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Don't fall for nonsense
You know the old saw about how the media works: "If it bleeds, it leads." That's maybe less true than it used to be, but it's still generally true that the media feeds on panic and bad news. There's no ratings in a story that says "Everything is fine, go about your business and you'll almost definitely be OK."
The media's addiction to panic is the source of a lot of terrible public policy. They even have a term for it: "Moral panic." A lot of the idiotic laws that criminalize trivial behavior and interfere with the economy and individual freedom in unnecessary ways are the fault of the media's addiction to it.
Usually, the stakes aren't tremendously high, at least for the public at large. Apple growers and sellers were temporarily devastated by the Alar panic, but most of us just kind of went on with our lives. The current crisis, which is becoming the biggest moral panic in the history of the universe, is different.
I noticed today this story from Business Insider that featured the screaming headline, "France recorded 70 new coronavirus cases in schools, a week after it let more than 1 million kids go back to class." The article favorably quotes from anonymous European parents who are mad that their kids are being used as "guinea pigs" and scolds French Education Minister Jean-Michel Blanquer for calling the 70 positive test results (out of 1.4 million children) "inevitable."
Let us start by stating the obvious: The reporter who wrote this story did not bother to do even a cursory job of coming to grips with the science of coronavirus transmission before writing this story. Given what we know about the virus' incubation period, the chances that any of these 70 cases (which popped up in 7 days) came from school transmission is extraordinarily small. There is a possible story that could be written in two or three weeks about school transmission of the coronavirus in France, but to write a story like this after seven days means you either don't know or don't care about the subject at hand, as long as you can scare people.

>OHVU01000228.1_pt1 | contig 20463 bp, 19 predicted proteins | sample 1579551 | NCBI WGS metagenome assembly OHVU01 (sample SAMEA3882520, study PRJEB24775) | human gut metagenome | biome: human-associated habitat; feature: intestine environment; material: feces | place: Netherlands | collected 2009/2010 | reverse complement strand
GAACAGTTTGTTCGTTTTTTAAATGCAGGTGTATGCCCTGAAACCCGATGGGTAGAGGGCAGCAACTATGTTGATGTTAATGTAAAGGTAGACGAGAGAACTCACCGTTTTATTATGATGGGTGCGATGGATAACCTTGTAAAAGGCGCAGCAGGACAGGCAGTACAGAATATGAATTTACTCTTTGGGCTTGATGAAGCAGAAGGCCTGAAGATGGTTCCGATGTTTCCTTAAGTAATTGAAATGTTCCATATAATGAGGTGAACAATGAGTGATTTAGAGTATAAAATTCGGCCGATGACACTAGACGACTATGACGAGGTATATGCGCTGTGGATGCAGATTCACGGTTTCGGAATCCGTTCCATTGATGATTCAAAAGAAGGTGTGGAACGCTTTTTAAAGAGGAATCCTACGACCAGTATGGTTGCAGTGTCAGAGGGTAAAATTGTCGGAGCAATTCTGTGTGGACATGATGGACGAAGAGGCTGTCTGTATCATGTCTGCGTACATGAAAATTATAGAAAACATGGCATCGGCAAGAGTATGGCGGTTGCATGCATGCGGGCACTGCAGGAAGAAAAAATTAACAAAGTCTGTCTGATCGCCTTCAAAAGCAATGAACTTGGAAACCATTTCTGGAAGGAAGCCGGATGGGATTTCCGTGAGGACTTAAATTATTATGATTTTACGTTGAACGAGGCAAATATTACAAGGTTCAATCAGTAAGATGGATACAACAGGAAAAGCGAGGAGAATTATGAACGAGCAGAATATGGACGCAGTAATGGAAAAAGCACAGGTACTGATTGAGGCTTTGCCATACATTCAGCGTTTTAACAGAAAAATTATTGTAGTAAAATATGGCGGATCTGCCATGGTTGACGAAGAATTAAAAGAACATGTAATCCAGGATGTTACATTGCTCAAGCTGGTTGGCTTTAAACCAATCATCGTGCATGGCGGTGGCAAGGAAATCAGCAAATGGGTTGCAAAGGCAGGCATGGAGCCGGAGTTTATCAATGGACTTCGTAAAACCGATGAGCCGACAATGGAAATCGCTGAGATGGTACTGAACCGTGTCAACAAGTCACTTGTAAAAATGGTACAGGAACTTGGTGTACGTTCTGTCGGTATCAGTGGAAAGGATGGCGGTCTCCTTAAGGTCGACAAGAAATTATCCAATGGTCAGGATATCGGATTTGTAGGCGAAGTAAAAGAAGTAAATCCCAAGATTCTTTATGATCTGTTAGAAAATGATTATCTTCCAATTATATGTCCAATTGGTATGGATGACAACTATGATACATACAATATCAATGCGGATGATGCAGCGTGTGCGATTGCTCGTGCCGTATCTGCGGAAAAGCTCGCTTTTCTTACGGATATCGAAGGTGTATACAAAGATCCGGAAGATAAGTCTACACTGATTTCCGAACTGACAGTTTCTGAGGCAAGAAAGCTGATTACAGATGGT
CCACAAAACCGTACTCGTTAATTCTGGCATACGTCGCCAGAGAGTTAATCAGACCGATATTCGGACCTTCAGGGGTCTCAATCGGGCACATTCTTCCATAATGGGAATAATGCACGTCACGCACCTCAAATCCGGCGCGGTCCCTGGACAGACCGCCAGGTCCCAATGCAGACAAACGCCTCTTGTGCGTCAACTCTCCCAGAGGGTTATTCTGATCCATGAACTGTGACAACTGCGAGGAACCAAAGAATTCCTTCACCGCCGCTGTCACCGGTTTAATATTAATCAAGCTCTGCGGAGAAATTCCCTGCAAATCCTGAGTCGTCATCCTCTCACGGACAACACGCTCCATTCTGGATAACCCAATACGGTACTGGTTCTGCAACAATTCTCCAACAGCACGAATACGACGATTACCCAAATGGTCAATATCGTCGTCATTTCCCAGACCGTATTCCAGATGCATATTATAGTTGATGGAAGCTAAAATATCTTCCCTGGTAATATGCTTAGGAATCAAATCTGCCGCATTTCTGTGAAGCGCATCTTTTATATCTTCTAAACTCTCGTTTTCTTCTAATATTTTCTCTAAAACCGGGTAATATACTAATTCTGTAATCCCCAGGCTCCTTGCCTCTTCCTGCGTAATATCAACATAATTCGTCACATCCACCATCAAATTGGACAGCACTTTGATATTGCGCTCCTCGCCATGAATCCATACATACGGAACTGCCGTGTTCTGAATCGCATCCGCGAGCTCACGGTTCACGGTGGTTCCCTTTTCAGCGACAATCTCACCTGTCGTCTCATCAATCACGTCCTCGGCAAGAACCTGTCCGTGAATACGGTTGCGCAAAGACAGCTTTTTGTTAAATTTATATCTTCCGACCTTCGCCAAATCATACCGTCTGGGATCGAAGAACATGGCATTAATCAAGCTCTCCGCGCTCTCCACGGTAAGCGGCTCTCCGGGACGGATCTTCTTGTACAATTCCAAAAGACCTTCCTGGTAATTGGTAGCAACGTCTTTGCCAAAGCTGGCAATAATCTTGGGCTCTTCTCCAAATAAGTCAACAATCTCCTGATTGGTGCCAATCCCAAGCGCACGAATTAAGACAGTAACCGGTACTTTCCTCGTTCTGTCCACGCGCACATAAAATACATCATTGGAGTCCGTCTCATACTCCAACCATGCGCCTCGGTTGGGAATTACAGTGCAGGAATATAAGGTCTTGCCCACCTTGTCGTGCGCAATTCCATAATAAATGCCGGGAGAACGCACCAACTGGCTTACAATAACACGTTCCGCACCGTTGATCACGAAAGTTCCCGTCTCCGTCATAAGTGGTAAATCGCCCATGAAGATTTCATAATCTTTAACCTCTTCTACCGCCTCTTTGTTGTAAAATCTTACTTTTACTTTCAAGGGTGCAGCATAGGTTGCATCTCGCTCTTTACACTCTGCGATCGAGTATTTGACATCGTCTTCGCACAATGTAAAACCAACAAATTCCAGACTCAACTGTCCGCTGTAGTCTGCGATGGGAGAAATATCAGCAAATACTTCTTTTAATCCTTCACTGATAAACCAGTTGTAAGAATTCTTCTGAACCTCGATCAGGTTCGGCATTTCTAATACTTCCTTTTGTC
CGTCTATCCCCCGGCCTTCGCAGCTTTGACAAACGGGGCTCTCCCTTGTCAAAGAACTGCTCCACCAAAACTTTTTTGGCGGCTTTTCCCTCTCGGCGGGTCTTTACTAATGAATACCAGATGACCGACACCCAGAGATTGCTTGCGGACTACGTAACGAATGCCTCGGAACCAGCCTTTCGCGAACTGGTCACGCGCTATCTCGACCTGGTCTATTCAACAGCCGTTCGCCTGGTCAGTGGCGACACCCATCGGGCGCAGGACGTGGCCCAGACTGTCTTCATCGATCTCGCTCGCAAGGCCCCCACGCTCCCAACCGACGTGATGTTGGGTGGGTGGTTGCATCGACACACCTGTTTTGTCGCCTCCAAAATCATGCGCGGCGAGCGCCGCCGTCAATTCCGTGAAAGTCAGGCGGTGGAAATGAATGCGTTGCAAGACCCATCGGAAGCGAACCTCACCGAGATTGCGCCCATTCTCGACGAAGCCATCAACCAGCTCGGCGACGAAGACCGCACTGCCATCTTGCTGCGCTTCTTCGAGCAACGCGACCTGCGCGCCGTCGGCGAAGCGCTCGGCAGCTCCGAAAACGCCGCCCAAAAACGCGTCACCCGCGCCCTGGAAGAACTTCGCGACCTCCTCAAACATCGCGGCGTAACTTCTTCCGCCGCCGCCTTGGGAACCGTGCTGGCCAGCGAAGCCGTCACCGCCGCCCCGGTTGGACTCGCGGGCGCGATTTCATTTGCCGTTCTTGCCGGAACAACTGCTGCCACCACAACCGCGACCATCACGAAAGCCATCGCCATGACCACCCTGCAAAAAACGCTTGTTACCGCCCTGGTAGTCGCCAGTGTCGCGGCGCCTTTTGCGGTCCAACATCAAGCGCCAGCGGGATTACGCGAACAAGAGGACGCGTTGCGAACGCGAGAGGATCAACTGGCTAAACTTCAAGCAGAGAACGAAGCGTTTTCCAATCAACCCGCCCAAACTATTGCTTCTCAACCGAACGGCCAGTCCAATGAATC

Second, yes, it is inevitable that some kids are going to get the coronavirus when schools reopen. There is literally nothing that can be done to stop this. Even if schools never reopen, or don't reopen for 18 months while we wait for a vaccine, there will still be some in-school transmission of coronavirus. The overwhelming majority of these kids will show no or very mild symptoms. Yes, a very small number of them will develop multisystem inflammatory syndrome, which itself is treatable but can be fatal if left untreated.
Here is something any parent who has small kids already knows: Sending your kids to any school is an invitation for them to catch disease. The vast majority of these diseases will come and go. But sometimes, in rare cases, it will be something serious, or it will be something that is normally not life-threatening (like hand, foot and mouth disease or strep throat) but can become serious or even fatal in rare cases (like multisystem inflammatory syndrome with coronavirus).
There is literally no way to avoid this, other than to have at least one parent stay at home and homeschool — which does not eliminate the risk of infectious disease but certainly reduces it. Of course, we are regularly told by liberals and the media that homeschooling is bad and should not be encouraged, but apparently the media's insatiable demand for panic trumps even their disdain for homeschooling and their insistence that everyone must go to government-funded public school.
One might get the impression, from the tenor of the coverage, that the majority of the media wants us all to stay home forever, scared of venturing outside and constantly checking our phones for the latest dose of panic from ... the media. Their coverage certainly seems intended to have that effect.
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Managing Editor, News
Leon Wolf is the managing news editor for Blaze News.